Environmental, social, and governance (ESG) investing and the related exchange traded funds are enduring plenty of criticism — some of it pent-up — but that doesn’t mean this style of investing is doomed.
In fact, some experts argue that ESG, both the investing style and ETFs such as the IQ Candriam ESG US Equity ETF (IQSU ), remain positioned for long-term success. It’s not an unreasonable assertion. After all, one of the primary reasons that ESG ETFs are faltering this year is because growth stocks are doing the same. Many ESG funds are growth-heavy and lack the value heft necessary to capitalize when the latter factor is recovering.
Another issue confounding funds such as IQSU this year is the fact that commentary surrounding the ESG space is dour. Neither the influx of negative headlines nor the sub-par performances of growth stocks will be permanent conditions.
“The environmental, social, and governance (ESG) investment community is deep within the third stage. ESG investing has been subjected to brutal headlines, politically motivated attacks and editorials from many market and political pundits in investment news outlets such as the Wall Street Journal, Barron’s, The Economist, the Financial Times and others over the first half of the year,” wrote Riverwater Partners analyst Connor Doak.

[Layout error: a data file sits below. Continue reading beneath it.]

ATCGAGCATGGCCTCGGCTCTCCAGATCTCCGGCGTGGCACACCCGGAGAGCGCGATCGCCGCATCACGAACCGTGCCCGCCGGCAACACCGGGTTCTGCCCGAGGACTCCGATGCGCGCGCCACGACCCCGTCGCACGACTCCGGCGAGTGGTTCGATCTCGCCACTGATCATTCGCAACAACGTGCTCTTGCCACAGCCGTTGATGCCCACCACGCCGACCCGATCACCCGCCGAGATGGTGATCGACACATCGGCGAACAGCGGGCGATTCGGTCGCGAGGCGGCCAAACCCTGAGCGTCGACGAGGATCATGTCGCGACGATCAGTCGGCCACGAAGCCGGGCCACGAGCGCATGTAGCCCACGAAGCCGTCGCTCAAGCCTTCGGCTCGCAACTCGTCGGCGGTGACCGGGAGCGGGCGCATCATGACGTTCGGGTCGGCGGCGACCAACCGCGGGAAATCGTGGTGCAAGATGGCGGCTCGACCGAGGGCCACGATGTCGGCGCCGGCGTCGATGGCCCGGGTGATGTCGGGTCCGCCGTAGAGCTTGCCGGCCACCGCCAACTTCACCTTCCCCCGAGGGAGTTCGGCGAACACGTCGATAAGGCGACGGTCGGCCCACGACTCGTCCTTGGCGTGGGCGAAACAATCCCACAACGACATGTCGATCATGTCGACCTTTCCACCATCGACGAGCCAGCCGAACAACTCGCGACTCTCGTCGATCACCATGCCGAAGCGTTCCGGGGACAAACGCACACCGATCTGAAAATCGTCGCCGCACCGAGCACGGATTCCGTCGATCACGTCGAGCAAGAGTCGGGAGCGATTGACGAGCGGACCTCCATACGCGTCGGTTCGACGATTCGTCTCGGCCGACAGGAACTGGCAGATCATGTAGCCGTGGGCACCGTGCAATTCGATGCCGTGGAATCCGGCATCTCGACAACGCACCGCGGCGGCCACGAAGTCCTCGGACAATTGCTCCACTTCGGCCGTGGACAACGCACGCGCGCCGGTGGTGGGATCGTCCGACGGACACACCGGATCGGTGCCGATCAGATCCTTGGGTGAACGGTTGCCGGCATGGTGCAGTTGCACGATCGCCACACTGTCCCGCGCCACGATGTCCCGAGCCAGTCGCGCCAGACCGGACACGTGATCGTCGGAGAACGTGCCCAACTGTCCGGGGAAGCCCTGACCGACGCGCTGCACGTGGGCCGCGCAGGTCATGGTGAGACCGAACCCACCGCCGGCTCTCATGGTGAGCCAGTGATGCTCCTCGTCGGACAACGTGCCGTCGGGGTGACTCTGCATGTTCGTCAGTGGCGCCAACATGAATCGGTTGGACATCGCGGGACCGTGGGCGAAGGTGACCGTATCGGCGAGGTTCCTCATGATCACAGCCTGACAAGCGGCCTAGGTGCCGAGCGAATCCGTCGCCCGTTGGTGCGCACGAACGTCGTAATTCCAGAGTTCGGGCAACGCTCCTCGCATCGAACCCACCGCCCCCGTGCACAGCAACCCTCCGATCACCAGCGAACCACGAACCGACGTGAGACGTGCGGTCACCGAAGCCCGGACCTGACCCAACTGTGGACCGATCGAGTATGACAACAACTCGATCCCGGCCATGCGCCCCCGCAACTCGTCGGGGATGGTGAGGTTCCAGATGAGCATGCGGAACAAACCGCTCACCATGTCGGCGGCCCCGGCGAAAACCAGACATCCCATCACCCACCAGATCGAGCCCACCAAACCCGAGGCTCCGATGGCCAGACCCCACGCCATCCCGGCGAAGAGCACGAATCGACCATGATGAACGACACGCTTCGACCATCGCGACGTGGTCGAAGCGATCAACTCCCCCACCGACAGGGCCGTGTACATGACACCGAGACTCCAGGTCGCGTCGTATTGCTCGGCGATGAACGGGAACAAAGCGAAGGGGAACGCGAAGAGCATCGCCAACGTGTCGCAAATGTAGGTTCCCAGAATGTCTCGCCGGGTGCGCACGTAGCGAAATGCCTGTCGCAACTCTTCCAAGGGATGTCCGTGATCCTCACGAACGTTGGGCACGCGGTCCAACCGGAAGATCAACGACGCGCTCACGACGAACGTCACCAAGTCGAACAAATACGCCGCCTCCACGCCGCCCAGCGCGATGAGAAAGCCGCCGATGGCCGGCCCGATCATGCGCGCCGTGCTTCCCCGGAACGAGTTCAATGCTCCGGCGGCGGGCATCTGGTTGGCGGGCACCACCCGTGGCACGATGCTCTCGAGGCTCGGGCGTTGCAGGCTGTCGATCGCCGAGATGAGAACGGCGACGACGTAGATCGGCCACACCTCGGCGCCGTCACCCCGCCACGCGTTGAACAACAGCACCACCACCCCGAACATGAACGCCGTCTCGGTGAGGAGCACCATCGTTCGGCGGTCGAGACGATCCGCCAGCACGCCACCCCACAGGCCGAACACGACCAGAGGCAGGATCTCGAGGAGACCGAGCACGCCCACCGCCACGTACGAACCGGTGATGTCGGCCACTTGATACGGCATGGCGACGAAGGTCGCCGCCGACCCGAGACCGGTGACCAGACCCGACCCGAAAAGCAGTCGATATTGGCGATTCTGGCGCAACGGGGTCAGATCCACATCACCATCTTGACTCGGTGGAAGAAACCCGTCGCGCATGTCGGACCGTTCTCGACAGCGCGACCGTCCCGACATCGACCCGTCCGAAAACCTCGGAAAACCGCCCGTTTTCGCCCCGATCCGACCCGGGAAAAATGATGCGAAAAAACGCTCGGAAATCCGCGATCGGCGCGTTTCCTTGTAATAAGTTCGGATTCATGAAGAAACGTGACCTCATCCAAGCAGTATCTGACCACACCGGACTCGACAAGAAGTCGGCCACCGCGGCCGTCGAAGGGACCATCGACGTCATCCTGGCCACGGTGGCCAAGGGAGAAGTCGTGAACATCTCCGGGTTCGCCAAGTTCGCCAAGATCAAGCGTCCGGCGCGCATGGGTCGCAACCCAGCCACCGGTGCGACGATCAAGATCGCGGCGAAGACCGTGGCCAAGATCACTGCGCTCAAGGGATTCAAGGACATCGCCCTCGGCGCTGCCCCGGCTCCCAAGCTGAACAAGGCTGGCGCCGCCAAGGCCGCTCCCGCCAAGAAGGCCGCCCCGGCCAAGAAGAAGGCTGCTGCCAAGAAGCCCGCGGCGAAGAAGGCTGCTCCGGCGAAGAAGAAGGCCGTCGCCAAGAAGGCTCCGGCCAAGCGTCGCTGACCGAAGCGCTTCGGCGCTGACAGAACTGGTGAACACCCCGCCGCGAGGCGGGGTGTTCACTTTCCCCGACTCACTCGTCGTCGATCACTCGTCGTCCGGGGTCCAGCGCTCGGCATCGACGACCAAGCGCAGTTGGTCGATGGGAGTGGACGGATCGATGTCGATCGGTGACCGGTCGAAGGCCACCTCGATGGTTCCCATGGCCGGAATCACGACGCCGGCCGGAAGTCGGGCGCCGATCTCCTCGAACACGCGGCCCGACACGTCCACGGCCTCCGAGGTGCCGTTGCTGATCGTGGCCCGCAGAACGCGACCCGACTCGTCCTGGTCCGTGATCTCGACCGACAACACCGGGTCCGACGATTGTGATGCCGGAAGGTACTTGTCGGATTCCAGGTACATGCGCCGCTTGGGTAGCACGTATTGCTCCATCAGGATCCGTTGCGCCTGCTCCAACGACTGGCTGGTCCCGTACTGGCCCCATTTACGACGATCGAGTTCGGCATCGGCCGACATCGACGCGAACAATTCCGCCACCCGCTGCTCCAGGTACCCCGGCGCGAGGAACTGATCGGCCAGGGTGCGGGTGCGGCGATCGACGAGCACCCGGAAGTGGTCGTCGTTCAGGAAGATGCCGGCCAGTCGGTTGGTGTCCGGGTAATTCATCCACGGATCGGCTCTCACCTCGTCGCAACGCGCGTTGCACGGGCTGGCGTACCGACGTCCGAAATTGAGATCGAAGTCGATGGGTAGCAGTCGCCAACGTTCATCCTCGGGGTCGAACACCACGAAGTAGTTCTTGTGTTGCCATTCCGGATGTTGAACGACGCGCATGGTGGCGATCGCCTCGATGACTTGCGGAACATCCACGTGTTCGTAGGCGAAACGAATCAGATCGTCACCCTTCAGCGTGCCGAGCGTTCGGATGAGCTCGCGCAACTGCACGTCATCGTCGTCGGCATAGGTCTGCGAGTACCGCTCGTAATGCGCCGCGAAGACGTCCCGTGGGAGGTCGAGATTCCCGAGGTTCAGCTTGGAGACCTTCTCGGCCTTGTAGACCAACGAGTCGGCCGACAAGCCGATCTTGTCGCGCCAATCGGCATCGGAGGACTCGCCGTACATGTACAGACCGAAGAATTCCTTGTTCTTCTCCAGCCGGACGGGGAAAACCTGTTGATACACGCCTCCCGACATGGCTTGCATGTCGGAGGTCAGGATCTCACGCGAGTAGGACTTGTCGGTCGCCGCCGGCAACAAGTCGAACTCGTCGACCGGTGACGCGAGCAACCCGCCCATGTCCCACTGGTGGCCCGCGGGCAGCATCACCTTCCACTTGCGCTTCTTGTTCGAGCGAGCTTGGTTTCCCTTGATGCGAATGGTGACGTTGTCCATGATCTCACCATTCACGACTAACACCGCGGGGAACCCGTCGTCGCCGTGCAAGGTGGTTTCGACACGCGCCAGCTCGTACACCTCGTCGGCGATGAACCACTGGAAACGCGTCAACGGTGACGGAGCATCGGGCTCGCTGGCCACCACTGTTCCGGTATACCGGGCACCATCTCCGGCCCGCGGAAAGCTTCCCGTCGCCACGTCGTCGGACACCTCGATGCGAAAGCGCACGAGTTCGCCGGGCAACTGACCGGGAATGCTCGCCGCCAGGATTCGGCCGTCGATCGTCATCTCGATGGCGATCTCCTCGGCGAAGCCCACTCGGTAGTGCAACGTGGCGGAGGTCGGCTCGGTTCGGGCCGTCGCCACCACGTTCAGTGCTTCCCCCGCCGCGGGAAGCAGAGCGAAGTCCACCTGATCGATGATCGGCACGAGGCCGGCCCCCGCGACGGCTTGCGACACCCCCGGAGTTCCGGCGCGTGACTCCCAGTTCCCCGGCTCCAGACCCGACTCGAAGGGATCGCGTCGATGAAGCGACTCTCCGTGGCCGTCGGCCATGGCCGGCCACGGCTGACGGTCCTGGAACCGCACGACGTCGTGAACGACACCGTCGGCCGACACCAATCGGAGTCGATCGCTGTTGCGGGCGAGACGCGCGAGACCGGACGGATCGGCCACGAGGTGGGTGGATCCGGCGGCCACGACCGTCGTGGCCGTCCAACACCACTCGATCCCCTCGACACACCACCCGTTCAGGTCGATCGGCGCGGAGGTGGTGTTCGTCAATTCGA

As Doak noted, there’s still some confusion surrounding ESG ratings. That can be off-putting to asset allocators, but it underscores the benefits of easy-to-comprehend approaches in the space, such as what’s put forth by IQSU.
“These conflicting standards lead to confusion amongst investors, which is why many firms use a ‘materiality framework’ and weigh the different ESG criteria based on their importance to financial performance for that industry and company,” added the analyst. “Interestingly, many companies have already enacted these practices into their business without any government mandate or investor pressure. Management teams have taken the initiative because they recognize the impact these non-financial risks can have on their business.”
As noted above, another reason that ESG ETFs are enduring heavy criticism this year boils down to sheer performance. However, investors should note that judging an investing style’s returns based on several months or even a year of performance data isn’t always instructive.
“While some of that underperformance appears to be turning around, six or 12 months is too short a time frame to judge performance. You need data from multiple years to reach a conclusion that an investment strategy has merit or that a particular style can work in different market environments,” concluded Doak.
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